"Rivers do not drink their own water, nor do tree eat their own fruit, nor do rain clouds eat the grains reared by them. The wealth of the noble is used solely for the benefit of others!
Even after accepting that giving is good and that one must learn to give, several questions need to be answered.
The first question is:
When should one give?
We all know the famous incident from Mahabharat. Yudhisthir asks a beggar seeking alms to come the next day. On this, Bhim rejoices that Yudhisthir his brother, has conquered death! For he is sure that he will be around the next day to give. Yudhisthir gets the message. One does not know really whether one will be there tomorrow to give!
The time to give therefore is now.
The next question is:
'How much to give?'
One recalls the famous incident from history. Rana Pratap was reeling after defeat from the Moghals. He had lost his army, he had lost his wealth, and most important, he had lost hope, his will to fight. At that time, in his darkest hour, his erstwhile minister, Bhamasha, came seeking him and placed his entire fortune at the disposal of Rana Pratap. With this, Rana Pratap raised an army and lived to fight another day. The answer to this question how much to give is: "Give as much as one can!
The next question is:
'What to give?'
It is not only money that can be given away. It could be a flower or even a smile.
It is not how much one gives but how one gives that really matters. When you give a smile to a stranger that may be the only good thing received by him in days and weeks!
"You can give anything but you must give with all your heart!" One also needs answer to this question whom to give? Many times we avoid giving by finding fault with the person who is seeking. However, being judgmental and rejecting a person on the presumption that he may not be the most deserving is not justified.
"Give without being judgmental!"
Next we have to answer:
'How to give?'
Coming to the manner of giving, one has to ensure that the receiver does not feel humiliated, nor the giver feels proud by giving.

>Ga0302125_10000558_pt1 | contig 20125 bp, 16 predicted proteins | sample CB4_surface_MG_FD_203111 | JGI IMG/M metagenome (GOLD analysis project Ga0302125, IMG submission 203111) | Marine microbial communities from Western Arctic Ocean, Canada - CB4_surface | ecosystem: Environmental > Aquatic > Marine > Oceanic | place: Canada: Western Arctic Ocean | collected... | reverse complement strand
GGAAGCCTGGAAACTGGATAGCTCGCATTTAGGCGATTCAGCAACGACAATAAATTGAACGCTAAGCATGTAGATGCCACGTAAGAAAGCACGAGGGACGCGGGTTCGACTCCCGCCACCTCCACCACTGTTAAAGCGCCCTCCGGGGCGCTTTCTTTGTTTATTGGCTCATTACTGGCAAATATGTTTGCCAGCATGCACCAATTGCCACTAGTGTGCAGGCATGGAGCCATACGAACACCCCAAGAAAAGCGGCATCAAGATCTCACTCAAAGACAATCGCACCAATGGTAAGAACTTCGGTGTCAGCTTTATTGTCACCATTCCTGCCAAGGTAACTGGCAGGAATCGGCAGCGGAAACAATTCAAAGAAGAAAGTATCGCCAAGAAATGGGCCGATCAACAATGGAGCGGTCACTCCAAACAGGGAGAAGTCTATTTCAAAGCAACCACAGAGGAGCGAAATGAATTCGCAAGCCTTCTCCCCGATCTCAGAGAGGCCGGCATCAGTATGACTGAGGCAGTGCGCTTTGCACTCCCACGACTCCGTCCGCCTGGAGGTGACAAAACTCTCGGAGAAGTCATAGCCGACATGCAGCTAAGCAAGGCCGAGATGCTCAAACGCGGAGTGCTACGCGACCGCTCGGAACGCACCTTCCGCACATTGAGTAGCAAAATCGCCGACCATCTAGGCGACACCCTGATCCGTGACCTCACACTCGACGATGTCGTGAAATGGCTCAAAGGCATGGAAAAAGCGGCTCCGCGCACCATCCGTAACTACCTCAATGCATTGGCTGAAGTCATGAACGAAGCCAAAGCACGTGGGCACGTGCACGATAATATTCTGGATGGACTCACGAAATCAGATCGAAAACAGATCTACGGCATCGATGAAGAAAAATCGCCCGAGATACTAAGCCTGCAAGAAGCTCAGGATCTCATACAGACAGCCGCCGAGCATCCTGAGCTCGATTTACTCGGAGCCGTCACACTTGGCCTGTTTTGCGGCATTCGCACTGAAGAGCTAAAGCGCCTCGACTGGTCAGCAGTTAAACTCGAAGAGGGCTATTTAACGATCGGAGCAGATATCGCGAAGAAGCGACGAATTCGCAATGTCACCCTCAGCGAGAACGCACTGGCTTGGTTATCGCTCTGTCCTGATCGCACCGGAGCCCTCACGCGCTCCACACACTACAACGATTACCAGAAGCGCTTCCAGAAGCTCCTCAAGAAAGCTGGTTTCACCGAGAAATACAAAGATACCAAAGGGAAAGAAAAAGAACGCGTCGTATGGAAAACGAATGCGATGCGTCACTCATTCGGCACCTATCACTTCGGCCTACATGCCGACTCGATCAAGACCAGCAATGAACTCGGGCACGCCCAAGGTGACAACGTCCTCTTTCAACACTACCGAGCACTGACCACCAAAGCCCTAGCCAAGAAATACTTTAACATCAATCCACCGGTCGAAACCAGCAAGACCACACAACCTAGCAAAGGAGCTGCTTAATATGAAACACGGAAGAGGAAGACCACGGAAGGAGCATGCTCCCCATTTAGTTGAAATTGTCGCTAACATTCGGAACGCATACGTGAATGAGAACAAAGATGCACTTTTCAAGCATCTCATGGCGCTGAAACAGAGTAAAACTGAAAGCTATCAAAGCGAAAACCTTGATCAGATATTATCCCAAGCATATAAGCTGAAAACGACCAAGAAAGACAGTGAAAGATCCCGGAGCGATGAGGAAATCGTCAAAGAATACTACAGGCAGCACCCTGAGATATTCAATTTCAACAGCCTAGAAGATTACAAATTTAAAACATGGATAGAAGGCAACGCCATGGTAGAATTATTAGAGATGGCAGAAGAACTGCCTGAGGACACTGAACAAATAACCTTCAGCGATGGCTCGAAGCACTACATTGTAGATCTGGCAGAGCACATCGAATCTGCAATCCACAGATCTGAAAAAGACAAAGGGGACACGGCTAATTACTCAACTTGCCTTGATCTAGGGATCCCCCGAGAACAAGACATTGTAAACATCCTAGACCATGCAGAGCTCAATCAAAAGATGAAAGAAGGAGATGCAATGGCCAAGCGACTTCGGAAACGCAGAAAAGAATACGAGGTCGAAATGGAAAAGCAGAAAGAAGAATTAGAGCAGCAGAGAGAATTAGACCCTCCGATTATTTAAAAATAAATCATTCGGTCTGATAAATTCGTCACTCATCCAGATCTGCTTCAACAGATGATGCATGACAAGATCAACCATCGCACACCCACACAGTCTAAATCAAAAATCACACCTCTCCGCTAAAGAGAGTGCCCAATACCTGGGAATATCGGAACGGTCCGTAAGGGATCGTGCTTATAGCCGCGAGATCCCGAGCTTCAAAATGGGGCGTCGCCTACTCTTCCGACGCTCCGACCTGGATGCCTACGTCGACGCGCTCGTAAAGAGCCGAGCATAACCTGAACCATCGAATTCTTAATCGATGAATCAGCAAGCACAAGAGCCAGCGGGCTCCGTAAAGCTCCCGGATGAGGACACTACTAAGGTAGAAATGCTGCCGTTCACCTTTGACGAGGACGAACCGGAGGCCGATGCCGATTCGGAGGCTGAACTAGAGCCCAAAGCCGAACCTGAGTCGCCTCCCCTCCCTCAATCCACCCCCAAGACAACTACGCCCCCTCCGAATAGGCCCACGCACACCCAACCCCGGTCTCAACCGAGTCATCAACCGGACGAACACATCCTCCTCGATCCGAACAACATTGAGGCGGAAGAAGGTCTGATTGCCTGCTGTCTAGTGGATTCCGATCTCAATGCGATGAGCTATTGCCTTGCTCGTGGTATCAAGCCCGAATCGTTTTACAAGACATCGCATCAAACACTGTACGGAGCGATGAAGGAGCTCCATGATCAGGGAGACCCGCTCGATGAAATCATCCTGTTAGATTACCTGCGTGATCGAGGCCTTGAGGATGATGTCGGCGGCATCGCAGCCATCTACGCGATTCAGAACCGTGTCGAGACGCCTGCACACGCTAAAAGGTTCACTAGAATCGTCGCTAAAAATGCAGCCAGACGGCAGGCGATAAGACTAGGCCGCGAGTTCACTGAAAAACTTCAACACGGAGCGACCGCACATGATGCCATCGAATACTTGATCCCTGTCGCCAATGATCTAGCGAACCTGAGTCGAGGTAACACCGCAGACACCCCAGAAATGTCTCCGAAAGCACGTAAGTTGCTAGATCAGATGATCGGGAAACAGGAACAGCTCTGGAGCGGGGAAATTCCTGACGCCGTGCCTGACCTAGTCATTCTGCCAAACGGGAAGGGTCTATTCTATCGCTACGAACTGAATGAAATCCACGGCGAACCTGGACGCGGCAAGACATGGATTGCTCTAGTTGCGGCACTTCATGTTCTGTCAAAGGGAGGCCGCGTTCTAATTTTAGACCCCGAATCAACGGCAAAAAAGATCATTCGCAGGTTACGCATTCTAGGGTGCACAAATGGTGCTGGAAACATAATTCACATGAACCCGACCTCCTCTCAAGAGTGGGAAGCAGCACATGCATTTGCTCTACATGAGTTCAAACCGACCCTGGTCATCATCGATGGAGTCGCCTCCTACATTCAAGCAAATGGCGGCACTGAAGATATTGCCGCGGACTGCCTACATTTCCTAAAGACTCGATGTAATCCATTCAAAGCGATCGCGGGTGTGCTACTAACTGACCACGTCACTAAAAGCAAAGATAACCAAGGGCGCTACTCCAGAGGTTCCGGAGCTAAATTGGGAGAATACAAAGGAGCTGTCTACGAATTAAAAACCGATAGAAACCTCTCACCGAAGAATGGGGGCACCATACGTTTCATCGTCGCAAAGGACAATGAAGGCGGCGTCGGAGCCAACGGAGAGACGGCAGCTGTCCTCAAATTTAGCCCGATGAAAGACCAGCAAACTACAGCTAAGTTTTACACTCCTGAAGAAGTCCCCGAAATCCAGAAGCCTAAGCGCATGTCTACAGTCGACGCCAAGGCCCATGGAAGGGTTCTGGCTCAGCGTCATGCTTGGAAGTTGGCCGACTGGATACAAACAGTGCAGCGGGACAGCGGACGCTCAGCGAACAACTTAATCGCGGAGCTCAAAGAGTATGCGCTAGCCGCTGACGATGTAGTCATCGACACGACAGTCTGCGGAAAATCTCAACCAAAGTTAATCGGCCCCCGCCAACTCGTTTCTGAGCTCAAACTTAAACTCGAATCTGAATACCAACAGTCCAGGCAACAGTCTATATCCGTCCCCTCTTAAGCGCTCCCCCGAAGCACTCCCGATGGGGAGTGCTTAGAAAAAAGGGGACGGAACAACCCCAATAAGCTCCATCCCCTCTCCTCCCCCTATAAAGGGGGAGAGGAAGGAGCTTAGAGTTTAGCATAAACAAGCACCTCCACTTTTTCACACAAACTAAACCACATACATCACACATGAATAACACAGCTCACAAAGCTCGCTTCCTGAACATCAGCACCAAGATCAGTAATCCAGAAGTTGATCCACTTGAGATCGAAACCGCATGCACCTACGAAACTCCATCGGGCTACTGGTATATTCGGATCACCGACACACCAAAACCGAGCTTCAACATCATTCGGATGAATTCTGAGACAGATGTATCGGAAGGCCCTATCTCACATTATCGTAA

In giving, follow the advice 'Let not your left hand know what your right hand gives? Charity without publicity and fanfare is the highest form of charity.'
While giving, let not the recipient feel small or humiliated. After all, what we give never really belonged to us. We come to this world with nothing and will go with nothing. The thing gifted was only with us for a temporary period. Why then take pride in giving away something which really did not belong to us?
Give with grace and with a feeling of gratitude.
"What should one feel after giving?"
We all know the story of Eklavya. When Dronacharya asked him for his right thumb as "Guru Dakshina, he unhesitatingly cut off the thumb and gave it to Dronacharya. There is a little known sequel to this story. Eklavya was asked whether he ever regretted the act of giving away his thumb. He replied, and the reply has to be believed to be true, as it was asked to him when he was dying.
His reply was "Yes! I regretted this only once in my life. It was when Pandavas were coming in to kill Dronacharya who was broken hearted on the false news of death of his son, Ashwathama, and had stopped fighting. It was then that I regretted the loss of my thumb. If the thumb was there, no one could have dared hurt my Guru?
The message to us is clear. Give and never regret giving!
And the last question is:
'How much should we provide for our heirs?'
Ask yourself 'are we taking away from them the gift of work? - A source of happiness?
The answer is given by Warren Buffett: "Leave your kids enough to do anything, but not enough to do nothing!"
Let us learn the Art of Giving, quoting the Saint Kabir:
"When the wealth in the house increases, when water fills a boat, throw them out with both hands!"